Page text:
It's November and I am once again recommitting to blogging every day this month. I'm actually participating "officially" this year with NaBloPlMo.
Years ago, I belonged to a cooking group and it was my job to host on Halloween. Researching ideas for a menu, I ended up studying the holiday and was amazed to learn what I thought of as a pagan holiday actually has some deep religious connotations in many cultures, especially in Spain and Mexico.
It is believed the end of harvest signals the end of one year and the beginning of the next and, as we transition from one to the other, there is an opening between heaven and earth and souls are allowed to come back to visit their loved ones.
I've written about my own experience with spirits and I must admit, I find this thought comforting.
I guess that was on my mind this week when I read about the yearly women's conference hosted by our first lady for women to come together and... It always makes the news because of the speakers that they book.
This year, there was a panel on grief. It was lead by First Lady Maria Shriver - her mother had recently passed away; Elizabeth Edwards who lost a teenaged son, Wade; Susan St. James who also lost a young son, Teddy, in a plane crash; and Lisa Niemi, wife of Patrick Swayze.
A local reporter commented that a woman, trying to comfort St. James after the loss of her son, told her that she knew how she felt because she had just lost her dog.
Immediately, my heart is aching for this woman (and St. James)... and then I heard the reporter's snarky comments. Apparently this had put St. James off too.
I understand that people say dumb things at funerals and I'm not trying to compare the life of an animal to the life of a person. BUT... come on! Grief is grief.
The longest short story I've written to date is about all the deaths that I dealt with as a child - loved ones and good friends and even a parent lost at such a young age. Just off of the top of my head, I can think of eleven deaths that impacted my childhood.
And I've lost two dogs in my adult life... one was terribly tragic, the other terribly sudden.
I tell you this so that it is clear: I know a thing or two about grief.
Grief is ugly. It races into disbelieving ears and heads straight for the gut where it sucker-punches you and takes the breath right out of you. Your face contorts into the "ugly cry" only, because you have no breath, no sound escapes. Your chest burns, searching, gasping for air until you feel as if it is you who has died and, at the last possible moment, you suck in some air and let out a wail. There are angry tears, hurt tears, sad tears, tears of disbelief, tears of consolation, tears that fall even when you think there are no more. Your body wants to run and collapse all at the same time. And that's all in the first five minutes.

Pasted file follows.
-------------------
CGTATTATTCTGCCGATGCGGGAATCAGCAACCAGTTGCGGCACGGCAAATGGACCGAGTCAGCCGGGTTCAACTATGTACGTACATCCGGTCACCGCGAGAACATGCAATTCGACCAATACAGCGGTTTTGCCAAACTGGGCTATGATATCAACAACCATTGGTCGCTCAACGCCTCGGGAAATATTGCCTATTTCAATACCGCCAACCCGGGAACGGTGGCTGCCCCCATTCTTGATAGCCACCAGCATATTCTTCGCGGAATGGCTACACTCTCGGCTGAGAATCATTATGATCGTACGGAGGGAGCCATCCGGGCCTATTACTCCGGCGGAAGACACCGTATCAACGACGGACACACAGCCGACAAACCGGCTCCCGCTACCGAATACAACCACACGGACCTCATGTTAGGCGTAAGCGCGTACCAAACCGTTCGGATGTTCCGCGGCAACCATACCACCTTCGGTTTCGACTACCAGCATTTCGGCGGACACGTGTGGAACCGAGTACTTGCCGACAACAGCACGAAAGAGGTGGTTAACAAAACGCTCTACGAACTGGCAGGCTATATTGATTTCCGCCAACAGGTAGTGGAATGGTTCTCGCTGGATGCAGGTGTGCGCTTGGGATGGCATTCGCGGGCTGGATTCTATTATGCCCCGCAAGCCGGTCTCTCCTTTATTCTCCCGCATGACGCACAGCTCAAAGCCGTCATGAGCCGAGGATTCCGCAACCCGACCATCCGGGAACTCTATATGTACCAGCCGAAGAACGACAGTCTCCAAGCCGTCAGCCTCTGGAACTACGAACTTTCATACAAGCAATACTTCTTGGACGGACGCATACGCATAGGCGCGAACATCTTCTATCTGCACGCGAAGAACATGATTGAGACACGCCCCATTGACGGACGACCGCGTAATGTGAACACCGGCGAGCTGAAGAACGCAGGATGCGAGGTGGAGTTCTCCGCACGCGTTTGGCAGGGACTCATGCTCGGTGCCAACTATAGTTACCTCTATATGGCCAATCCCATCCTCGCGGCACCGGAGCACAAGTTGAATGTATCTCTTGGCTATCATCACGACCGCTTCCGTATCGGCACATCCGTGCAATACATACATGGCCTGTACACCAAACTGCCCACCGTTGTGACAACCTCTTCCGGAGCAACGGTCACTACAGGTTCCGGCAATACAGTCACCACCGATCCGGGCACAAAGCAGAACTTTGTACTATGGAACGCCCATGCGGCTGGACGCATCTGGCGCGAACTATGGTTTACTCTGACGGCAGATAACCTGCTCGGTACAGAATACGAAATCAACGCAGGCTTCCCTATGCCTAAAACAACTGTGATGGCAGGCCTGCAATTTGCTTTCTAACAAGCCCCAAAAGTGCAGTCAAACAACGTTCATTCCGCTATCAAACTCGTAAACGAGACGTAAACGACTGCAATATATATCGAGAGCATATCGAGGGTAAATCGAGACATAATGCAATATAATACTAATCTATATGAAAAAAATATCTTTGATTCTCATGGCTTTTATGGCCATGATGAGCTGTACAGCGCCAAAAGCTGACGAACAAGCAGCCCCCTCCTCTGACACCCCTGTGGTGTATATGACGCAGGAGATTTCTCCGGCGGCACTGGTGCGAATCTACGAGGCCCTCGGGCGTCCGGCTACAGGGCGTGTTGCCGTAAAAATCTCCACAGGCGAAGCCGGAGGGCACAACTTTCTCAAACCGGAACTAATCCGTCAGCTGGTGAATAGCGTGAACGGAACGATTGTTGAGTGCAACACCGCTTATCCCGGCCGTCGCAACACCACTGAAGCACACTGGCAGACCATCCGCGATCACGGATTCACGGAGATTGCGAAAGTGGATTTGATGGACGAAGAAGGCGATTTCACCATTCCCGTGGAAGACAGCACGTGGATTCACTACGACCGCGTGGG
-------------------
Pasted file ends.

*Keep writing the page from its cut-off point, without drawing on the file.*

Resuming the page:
The next days are full of shock, tears, hugs, loving people, stupid people, nosey people, decisions and more tears. Sleep is elusive, then deep; then you wake up crying.
Months / Years go by and you find that Grief still is not done with you. A smell, a sound, a memory can take you right back to that ugly place.
And it is absolutely no different if you are given some warning that death is dancing on the doorstep of your heart. I was given this warning with both my grandmother and my uncle (a father-figure to me). While it did give me time to say goodbye, the emptiness, the pain, the ache of grief is no less with preparation.
I live alone and share all my time with a dog. I have issues... I don't let people in. But dogs - they get me. They are what I spend my time loving. My grief when my girls passed was devastating. And I would bet that is the case for that woman who tried to comfort Ms. St. James.
Grief chases all of us. It impacts us all. No one here gets out alive. I guess I just wish we were all a bit more patient and loving with one another, no matter what we choose to spend our time loving and allowing to love us.